Suvarnabhumi feels air traffic heat

Suvarnabhumi feels air traffic heat

Runway repairs likely to cause flight delays

The airport is cannibalising other departments to help to clear immigration lines, but a 60-day emergency runway closure will further jam up the airport. (File photo by Somchai Poomlard)
The airport is cannibalising other departments to help to clear immigration lines, but a 60-day emergency runway closure will further jam up the airport. (File photo by Somchai Poomlard)

Suvarnabhumi airport staff are being drafted in to help speed up passenger flow through immigration to cope with a spike in passenger numbers.

Responding to criticism about long queues at immigration checkpoints, particularly outbound channels, the airport's general manager, Sirote Duangratana, said staff will help passengers fill in departure and arrival forms.

Staff would also be brought in to make sure all X-ray channels before passengers head to immigration counters are manned, he said.

"The number of passengers using Suvarnabhumi airport continues to rise dramatically," Mr Sirote said, adding the airport currently handles almost 200,000 passengers and 1,000 flights daily.

He said the number of passengers rose by 10% in the first two months of this year.

Mr Sirote said the airport is expediting construction of a new terminal, which could allow the airport to handle 30 million more passengers a year. The airport currently has the capacity to handle 45 million per annum.

The work is likely to be completed in 2019, he said.

Meanwhile, a stretch of one of Suvarnabhumi's runways and a taxiway will be closed for urgent maintenance work, starting Friday.

The repair work involves 935 metres of the eastern runway linked to taxiway B1, said Mr Sirote. The work is scheduled to last 60 days and end on May 5.

Graphic below, from the management of Suvarnabhumi airport, shows the runway section to be repaired in red and the expected impact on flight capacity.

Maintenance work is necessary to ensure safety since the section has been in use for more than 10 years, he said.

Despite the work, the runway still has another 2,750 metres available for flight operations, which can handle all aircraft, including long-haul Airbus A380 aeroplanes, Mr Sirote said.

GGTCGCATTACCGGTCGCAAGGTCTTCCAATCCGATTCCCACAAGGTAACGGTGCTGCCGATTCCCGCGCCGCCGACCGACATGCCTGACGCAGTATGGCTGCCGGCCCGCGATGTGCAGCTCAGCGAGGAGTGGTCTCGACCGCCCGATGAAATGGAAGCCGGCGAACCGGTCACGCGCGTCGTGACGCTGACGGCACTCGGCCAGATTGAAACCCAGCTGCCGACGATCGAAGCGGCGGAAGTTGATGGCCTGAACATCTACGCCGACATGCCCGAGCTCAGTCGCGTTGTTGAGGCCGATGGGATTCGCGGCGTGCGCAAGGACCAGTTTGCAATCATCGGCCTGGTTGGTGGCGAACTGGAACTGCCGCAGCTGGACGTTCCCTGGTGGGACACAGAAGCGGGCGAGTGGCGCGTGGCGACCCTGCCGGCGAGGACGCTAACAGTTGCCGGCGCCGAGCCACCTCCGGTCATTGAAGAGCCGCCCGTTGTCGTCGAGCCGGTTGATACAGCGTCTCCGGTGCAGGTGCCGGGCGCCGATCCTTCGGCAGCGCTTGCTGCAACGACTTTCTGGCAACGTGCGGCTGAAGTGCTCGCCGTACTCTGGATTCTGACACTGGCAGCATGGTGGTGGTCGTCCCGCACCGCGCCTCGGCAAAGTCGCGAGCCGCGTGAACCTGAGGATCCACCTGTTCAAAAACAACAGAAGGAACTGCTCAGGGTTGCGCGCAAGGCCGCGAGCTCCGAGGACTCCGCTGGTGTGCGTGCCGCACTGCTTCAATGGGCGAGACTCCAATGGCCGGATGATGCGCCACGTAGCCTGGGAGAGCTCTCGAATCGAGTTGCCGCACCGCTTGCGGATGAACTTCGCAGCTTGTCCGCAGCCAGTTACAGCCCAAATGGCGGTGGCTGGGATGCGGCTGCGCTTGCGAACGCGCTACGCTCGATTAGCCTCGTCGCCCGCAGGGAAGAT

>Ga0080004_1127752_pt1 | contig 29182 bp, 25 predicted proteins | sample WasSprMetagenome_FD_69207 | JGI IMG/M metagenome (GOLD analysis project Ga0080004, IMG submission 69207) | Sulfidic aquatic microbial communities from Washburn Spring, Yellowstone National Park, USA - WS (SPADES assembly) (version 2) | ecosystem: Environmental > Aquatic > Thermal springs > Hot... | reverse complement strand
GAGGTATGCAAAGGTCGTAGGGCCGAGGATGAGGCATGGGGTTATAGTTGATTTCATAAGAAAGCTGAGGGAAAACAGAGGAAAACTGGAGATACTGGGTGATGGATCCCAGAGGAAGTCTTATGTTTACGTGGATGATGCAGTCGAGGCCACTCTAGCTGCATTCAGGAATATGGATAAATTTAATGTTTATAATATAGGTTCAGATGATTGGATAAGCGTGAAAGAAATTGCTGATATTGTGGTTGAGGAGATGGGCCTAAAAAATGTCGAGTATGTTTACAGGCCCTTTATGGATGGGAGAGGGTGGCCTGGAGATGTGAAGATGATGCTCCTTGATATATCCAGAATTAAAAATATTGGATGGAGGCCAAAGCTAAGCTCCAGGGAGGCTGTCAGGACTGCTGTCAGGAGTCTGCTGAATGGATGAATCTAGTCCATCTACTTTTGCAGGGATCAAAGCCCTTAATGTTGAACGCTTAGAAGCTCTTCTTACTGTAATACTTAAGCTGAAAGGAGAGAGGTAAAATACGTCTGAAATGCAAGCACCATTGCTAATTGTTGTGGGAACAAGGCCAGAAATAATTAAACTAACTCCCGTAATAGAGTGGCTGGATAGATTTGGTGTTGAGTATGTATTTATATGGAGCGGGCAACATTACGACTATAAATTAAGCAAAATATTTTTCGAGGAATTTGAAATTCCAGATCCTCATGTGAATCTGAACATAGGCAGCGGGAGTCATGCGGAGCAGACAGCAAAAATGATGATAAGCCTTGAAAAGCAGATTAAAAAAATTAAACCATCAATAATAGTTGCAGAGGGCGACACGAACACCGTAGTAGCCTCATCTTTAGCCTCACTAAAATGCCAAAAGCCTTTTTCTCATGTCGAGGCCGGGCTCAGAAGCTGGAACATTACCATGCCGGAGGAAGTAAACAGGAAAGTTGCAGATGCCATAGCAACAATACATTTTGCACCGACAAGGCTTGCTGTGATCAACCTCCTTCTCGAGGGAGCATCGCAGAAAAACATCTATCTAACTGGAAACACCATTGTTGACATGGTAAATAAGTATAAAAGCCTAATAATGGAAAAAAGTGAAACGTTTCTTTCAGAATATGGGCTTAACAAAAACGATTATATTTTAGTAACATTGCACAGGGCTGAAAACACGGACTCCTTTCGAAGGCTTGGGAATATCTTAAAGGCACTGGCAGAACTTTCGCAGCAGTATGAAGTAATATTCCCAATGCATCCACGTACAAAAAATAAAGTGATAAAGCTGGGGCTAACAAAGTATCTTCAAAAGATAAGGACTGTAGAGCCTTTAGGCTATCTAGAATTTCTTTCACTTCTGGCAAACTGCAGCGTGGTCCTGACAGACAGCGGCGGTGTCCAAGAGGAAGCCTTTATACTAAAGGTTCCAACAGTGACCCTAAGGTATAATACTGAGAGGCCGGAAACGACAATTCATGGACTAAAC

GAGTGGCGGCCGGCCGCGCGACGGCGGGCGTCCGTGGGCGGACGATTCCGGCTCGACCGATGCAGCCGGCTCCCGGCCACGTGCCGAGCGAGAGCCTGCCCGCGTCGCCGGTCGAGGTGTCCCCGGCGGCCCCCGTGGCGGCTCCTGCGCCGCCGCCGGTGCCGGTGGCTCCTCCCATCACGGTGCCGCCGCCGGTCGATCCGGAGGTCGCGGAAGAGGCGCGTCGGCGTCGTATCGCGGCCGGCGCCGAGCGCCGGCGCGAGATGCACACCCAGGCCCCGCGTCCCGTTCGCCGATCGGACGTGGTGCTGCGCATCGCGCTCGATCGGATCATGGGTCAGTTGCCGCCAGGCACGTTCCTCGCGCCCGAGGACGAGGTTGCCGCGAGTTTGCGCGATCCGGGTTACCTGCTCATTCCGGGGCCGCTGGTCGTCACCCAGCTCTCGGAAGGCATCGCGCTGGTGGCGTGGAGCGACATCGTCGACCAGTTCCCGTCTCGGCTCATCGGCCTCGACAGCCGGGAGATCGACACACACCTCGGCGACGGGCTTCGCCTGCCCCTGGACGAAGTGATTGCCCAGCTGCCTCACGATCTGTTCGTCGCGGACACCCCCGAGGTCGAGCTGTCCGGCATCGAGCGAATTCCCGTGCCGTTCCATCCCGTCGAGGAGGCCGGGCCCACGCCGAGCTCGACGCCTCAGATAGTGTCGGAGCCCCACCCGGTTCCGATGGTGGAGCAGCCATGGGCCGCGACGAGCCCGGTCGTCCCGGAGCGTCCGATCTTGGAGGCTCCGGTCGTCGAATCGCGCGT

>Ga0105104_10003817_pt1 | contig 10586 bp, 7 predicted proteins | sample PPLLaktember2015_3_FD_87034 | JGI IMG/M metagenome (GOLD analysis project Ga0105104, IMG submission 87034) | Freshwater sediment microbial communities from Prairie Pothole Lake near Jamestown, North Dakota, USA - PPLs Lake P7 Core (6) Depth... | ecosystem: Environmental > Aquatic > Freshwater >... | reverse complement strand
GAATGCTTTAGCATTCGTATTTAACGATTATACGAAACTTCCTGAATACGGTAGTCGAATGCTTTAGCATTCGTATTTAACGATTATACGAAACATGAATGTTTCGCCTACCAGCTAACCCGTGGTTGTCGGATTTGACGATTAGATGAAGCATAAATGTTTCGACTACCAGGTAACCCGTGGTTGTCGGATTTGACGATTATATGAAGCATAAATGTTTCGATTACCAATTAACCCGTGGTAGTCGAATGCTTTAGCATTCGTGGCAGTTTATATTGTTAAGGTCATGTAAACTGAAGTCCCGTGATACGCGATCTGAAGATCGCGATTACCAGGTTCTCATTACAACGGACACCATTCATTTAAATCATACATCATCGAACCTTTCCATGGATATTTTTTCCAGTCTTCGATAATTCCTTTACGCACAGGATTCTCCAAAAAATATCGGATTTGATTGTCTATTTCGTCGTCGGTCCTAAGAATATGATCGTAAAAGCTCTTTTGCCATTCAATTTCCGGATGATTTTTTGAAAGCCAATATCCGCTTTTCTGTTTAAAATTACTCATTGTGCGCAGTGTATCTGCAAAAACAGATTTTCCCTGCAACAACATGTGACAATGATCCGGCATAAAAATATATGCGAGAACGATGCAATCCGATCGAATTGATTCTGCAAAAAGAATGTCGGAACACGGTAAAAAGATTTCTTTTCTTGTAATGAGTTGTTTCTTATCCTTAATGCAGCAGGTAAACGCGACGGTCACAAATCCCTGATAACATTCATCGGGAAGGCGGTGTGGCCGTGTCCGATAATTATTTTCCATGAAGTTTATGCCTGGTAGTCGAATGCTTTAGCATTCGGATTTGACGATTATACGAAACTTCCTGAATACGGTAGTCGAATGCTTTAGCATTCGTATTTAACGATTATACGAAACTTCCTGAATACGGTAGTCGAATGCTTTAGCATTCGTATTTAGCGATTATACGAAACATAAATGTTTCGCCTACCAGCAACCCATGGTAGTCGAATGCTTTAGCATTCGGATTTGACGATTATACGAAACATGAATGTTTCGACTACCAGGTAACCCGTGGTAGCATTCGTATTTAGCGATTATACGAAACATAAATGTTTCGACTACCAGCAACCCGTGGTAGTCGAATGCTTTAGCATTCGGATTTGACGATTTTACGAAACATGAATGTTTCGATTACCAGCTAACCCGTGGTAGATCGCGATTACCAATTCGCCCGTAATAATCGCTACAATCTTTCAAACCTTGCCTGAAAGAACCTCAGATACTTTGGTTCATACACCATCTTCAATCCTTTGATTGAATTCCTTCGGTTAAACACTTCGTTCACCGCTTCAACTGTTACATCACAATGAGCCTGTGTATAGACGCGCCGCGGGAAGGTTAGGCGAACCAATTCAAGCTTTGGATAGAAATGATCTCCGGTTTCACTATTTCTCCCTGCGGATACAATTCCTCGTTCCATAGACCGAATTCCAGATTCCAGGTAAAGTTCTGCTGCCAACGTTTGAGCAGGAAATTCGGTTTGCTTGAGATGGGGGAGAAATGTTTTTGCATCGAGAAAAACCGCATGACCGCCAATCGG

The western runway will still operate as normal.

According to the airport's general manager, the eastern runway has handled more than three million flights. Last year alone, it coped with 336,000 flights.

The runway usually has the capacity handle 34 flights per hour, but when the maintenance is carried out, this will drop to 26 flights, Mr Sirote said. No more flights will be added to the airport's schedule during this maintenance period, he said.

As part of measures to ward off the potential negative effects of the repair work, the airport has set up a monitoring centre to ensure the work is completed on time, Mr Sirote said. It is also opening a coordination centre to assist passengers in the likely event of flight delays.

The airport is also considering reducing airport fees for airlines to compensate for these possible flight delays as a result of the repair work, he said.

The airlines will assess the impact while the work is being carried out.

Airline Operators Committee chairman, Louis Moser, said all airlines have been briefed about the possible impacts of the maintenance work, adding carriers will have to reduce the gross weight of aircraft since the runway would be shorter for take-off.

Aircraft would also have to store more fuel as they may need to fly in a holding pattern before landing, Mr Moser said. Plane could be diverted to U-Tapao International Airport in Rayong if traffic over Suvarnabhumi builds up to unacceptable levels.

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